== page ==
Background & Motivation
The last few months I was pretty busy with my master’s thesis, which was a OpenGL 4.5 based project. Now that I’m on free foot again, it is time to try something new. I have some experience in D3D11 but its been a while.
Since there are already a lot of useful resources, I won’t write a full “First Triangle” tutorial but rather link to others. This post just sums up my first steps & insights. Maybe its useful for someone else too.
Preparation & Prerequisites:
- Windows 10
- Visual Studio 2015
- There is a free Community Edition
- Windows 10 SDK (not included in Visual Studio!)
- A driver that supports DX12
- Nvidia: Fermi or newer
- AMD: GCN 1.0 or newer
- Intel: Haswell or newer
- if you have a Fermi+IvyBridge “Optimus” combination like my laptop, you are out of luck. Looks like there is no way to get it running >.<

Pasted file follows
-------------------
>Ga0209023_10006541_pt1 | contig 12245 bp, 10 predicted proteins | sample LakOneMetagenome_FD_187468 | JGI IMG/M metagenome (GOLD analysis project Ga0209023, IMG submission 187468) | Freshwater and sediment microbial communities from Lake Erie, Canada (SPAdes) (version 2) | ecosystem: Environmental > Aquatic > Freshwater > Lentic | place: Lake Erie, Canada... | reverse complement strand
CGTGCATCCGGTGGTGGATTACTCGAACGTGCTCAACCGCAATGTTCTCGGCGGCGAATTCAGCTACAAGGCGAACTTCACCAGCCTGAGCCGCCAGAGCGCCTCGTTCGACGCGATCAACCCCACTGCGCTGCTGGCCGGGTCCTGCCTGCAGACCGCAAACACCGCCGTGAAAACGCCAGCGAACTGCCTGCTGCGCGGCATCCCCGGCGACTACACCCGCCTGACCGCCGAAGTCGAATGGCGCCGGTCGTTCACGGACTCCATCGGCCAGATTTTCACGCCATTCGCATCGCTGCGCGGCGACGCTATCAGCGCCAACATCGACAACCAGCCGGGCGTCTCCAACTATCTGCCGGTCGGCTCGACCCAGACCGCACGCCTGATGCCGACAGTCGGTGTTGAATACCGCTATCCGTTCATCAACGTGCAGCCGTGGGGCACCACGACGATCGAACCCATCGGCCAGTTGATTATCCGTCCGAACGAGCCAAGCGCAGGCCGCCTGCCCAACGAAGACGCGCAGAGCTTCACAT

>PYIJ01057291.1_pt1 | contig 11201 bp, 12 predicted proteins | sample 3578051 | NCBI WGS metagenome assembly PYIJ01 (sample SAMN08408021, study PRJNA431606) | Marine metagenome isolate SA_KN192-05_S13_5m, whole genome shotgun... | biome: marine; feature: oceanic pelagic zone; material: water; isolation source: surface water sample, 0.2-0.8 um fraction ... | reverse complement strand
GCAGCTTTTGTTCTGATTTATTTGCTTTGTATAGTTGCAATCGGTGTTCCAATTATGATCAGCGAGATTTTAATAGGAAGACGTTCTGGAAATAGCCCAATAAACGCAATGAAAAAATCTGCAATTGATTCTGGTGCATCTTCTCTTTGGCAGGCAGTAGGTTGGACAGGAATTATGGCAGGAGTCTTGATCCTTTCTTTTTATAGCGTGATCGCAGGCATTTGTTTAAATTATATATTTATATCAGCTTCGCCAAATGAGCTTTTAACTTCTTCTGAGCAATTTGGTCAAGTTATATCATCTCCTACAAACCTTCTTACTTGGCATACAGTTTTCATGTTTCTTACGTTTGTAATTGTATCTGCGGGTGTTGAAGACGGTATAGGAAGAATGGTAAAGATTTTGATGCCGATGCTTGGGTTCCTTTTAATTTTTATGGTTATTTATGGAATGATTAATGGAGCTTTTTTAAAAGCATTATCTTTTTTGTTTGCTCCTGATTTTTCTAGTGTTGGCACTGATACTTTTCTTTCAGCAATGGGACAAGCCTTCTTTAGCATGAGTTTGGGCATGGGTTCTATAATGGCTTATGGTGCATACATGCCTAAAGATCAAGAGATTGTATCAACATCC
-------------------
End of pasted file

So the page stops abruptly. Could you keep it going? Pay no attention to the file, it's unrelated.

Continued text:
What’s New, Overview
Scrapped from here and some other places where I found things that were especially interesting to me.
- The new lowlevel API itself.
- There is no Map/Lock-Discard and SubResource anymore! It is like using D3D11’s NO_OVERWRITE or OpenGL4.5 persistent mapping all the time. That means you need to pipeline updates yourself.
- No reference counting for actual memory, only for interfaces.
- There is only one large state object that contains everything: The Pipeline State Object (PSO)
- Command Lists that are submited to the GPU instead of (one or more) immediate or deferred contexts
- “Bundles” allow to record certain commands a bit like Display Lists in old OpenGL
- It is finally possible to perform asynchronous readbacks
- A few new hardware features, exposed as well in DX11.3
- There is an open source header with C++ helper structs. Its called d3dx12.h but has not much in common with the good old D3DX from the DX9 days. You can find such functionallity in github repos like DirectXTex
Porting to Direct3D12 might be hard and does not guarantee that your application will run faster. Aras gave recently a talk about the issues you might encounter (siggraph15). Accordingly, its like porting from loose constants to constant buffers – you need a lot more “global” information about your rendering process.
Here are some useful links to get started:
I have an overview diagram of D3D12 in the making and will publish it as soon as I have a bit more experience. Stay tuned!